In the last 10 years, I can rattle off the top of my head mass shootings that have happened in this country. In real-time, I can name Sandy Hook, Pulse, festival Las Vegas, a church in South Carolina, Stoneman Douglas High School and a movie theater in Colorado. Sadly, I know I’m forgetting some. S**t is sick when there are enough mass murders where some may slip through the cracks of your memory. These past 10 years have taught me that mass murders can happen anywhere at any time, but this truth doesn’t make me more afraid. It’s also shown white America that they too have to walk around in fear. I’ve always walked around with a certain level of fear or understanding that every time I step outside, something bad can happen to me.
I’m a Black man from Chicago, but I’m a light-skinned man. I make this distinction because men and women that are darker than me may have been exposed to more overt racism than I have. This is true, but there’s a level of paranoia that every Black man carries everywhere he goes. I was in Oklahoma the same year Trayvon was murdered. I was there on the Electric Highway Tour. As my friend and I exited an elevator on the first floor, a white family stood waiting. When we walked past I heard, “n****rs” mumbled from the mother’s mouth. We were in shock. I couldn’t believe how she casually called us n****rs and entered the elevator.
Years later we were in Brentwood, Los Angeles, visiting a friend who happens to be white. Walking back from the burger spot up the street, we approached the apartment building with a middle-aged white woman who was doing the same. When she realized we were all going to the same place, there was a startled look on her face. My friend opened the door for her just to show we were harmless. She went her way and we went ours.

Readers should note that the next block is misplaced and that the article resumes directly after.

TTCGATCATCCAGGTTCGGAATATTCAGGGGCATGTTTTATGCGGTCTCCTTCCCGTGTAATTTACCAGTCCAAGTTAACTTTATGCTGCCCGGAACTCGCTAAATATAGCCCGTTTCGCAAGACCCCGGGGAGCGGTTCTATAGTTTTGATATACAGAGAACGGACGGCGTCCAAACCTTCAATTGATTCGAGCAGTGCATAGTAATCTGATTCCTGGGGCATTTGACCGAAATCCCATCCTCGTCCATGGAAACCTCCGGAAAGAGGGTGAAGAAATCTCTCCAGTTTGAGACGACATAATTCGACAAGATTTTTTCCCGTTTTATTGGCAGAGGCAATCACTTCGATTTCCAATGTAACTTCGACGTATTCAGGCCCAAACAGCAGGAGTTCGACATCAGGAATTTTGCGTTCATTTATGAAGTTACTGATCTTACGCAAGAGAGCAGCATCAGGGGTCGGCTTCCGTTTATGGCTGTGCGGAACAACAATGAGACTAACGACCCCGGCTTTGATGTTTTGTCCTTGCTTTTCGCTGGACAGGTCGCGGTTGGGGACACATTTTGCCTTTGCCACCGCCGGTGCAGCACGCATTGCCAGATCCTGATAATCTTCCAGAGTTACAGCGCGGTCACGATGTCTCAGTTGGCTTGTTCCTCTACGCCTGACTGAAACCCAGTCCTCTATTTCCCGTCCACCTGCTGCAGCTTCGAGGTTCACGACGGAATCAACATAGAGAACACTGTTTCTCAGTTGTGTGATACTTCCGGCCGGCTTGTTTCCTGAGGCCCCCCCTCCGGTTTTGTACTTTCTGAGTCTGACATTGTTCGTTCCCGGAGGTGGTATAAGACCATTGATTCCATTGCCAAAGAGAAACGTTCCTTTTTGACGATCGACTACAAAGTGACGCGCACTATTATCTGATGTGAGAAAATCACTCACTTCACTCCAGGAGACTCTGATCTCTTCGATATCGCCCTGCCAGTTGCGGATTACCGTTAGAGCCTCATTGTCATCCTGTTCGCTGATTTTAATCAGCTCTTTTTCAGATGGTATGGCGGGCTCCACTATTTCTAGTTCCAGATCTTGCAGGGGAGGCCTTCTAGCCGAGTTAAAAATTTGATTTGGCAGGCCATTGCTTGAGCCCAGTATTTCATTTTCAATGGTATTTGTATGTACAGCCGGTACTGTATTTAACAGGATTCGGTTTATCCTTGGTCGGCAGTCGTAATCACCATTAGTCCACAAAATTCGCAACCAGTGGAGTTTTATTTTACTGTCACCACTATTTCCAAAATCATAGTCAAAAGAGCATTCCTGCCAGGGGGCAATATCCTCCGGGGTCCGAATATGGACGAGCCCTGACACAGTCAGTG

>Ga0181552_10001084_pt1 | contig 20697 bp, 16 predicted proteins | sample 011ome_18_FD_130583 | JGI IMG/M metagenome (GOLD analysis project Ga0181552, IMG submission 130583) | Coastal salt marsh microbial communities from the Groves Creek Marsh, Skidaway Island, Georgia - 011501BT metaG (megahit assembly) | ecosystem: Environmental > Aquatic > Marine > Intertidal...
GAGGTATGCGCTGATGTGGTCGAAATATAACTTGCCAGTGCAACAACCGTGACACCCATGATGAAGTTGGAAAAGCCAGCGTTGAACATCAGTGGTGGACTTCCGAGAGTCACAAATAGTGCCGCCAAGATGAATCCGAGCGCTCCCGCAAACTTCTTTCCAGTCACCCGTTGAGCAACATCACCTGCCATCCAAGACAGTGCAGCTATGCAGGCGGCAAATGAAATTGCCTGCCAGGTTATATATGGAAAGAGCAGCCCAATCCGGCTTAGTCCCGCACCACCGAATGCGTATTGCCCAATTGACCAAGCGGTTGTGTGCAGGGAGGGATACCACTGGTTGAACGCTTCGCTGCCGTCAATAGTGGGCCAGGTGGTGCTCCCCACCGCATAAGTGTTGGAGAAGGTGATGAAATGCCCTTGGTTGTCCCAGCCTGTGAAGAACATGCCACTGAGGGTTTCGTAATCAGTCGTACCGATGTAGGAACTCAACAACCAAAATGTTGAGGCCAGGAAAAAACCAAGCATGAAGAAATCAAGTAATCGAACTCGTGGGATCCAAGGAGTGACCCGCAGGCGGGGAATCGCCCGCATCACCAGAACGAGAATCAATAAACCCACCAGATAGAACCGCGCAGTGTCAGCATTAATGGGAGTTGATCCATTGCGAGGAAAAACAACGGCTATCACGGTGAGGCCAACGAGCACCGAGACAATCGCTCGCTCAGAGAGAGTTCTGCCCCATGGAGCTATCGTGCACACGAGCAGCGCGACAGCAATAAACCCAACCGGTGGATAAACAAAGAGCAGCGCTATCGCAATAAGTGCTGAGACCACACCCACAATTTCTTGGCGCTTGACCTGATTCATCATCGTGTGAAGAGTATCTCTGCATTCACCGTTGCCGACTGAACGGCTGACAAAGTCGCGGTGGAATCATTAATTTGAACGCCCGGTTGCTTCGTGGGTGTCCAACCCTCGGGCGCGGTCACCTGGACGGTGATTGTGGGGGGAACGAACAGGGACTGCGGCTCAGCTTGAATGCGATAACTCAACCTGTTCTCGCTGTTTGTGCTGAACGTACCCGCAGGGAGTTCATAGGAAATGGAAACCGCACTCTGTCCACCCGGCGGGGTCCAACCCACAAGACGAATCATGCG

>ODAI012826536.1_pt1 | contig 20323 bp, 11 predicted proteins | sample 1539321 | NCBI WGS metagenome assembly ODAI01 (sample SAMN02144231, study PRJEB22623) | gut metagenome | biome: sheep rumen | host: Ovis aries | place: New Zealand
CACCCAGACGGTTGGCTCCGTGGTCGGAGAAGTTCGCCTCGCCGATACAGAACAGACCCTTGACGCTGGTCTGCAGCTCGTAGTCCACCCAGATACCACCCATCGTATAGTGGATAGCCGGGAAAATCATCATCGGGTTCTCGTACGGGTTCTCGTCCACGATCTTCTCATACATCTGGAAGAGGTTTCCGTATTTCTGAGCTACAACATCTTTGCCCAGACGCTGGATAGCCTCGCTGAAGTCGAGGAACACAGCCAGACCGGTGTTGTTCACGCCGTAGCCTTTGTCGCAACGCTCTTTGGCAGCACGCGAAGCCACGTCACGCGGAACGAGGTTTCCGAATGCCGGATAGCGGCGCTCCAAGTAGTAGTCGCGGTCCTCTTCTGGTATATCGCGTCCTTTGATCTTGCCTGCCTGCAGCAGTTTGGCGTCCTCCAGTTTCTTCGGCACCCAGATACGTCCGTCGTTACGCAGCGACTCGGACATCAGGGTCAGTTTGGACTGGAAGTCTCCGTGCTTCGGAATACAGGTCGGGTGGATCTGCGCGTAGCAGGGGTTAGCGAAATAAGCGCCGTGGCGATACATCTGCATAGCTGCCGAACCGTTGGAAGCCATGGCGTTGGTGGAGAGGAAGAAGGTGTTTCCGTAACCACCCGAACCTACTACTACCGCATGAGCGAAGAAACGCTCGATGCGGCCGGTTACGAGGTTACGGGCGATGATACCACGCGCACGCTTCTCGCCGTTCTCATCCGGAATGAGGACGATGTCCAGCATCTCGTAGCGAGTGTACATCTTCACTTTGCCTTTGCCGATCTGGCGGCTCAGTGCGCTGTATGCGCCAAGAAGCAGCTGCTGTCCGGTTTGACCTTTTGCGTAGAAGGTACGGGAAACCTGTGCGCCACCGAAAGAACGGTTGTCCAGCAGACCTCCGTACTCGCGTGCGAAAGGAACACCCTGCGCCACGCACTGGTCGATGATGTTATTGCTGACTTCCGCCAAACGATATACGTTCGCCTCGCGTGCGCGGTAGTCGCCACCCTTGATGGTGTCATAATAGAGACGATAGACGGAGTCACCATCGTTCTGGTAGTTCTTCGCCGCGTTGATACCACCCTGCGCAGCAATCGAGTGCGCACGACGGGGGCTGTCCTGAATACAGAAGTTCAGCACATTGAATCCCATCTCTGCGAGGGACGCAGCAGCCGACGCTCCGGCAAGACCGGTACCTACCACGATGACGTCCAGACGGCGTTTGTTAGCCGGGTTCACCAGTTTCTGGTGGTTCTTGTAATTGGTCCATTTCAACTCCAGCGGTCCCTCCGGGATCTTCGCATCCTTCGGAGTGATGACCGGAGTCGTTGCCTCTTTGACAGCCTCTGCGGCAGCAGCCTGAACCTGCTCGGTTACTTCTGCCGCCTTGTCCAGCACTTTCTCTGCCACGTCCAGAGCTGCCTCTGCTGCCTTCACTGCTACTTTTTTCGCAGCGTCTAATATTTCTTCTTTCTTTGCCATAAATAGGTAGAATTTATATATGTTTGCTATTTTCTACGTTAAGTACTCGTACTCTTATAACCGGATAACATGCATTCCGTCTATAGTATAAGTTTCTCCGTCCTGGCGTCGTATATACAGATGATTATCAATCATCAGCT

As we sat in his apartment, there was a knock at the door. The knock is too formal; my stomach began to turn. The door opened and LAPD stood there. The officer said he’d gotten a call that two guys were beating on doors. I’m in the officer’s line of sight and we make eye contact. In that moment we both realize what happened. The conversation ended quickly and the door closed.
It was awkward after that. I was wounded by it. Not because she was racist, but because she can be racist and I have to do social gymnastics just to prove that “I’s a good n***a.” Every day on social media, there's a new video of something similar or far worse.
On August 5, 2019, Toni Morrison passed away at age 88. She is one of the most prolific writers in American history. As Black people, we’ve lost some amazing storytellers and we’ll continue to lose more. They have given us all the wisdom they could give. It saddens me that that the generations before us fought so hard only for their words to still be as relevant and necessary today as they were when they were written in the past. I’m afraid that in 60 years, nothing will have changed.
To be clear, Ms. Morrison isn’t a footnote in this piece. She’s the reason for this piece, and the reason I will change what I write about and how I write about it. She’s the reason why I’m challenging my peers to do the same.
We are the storytellers of this generation, but what stories will we tell?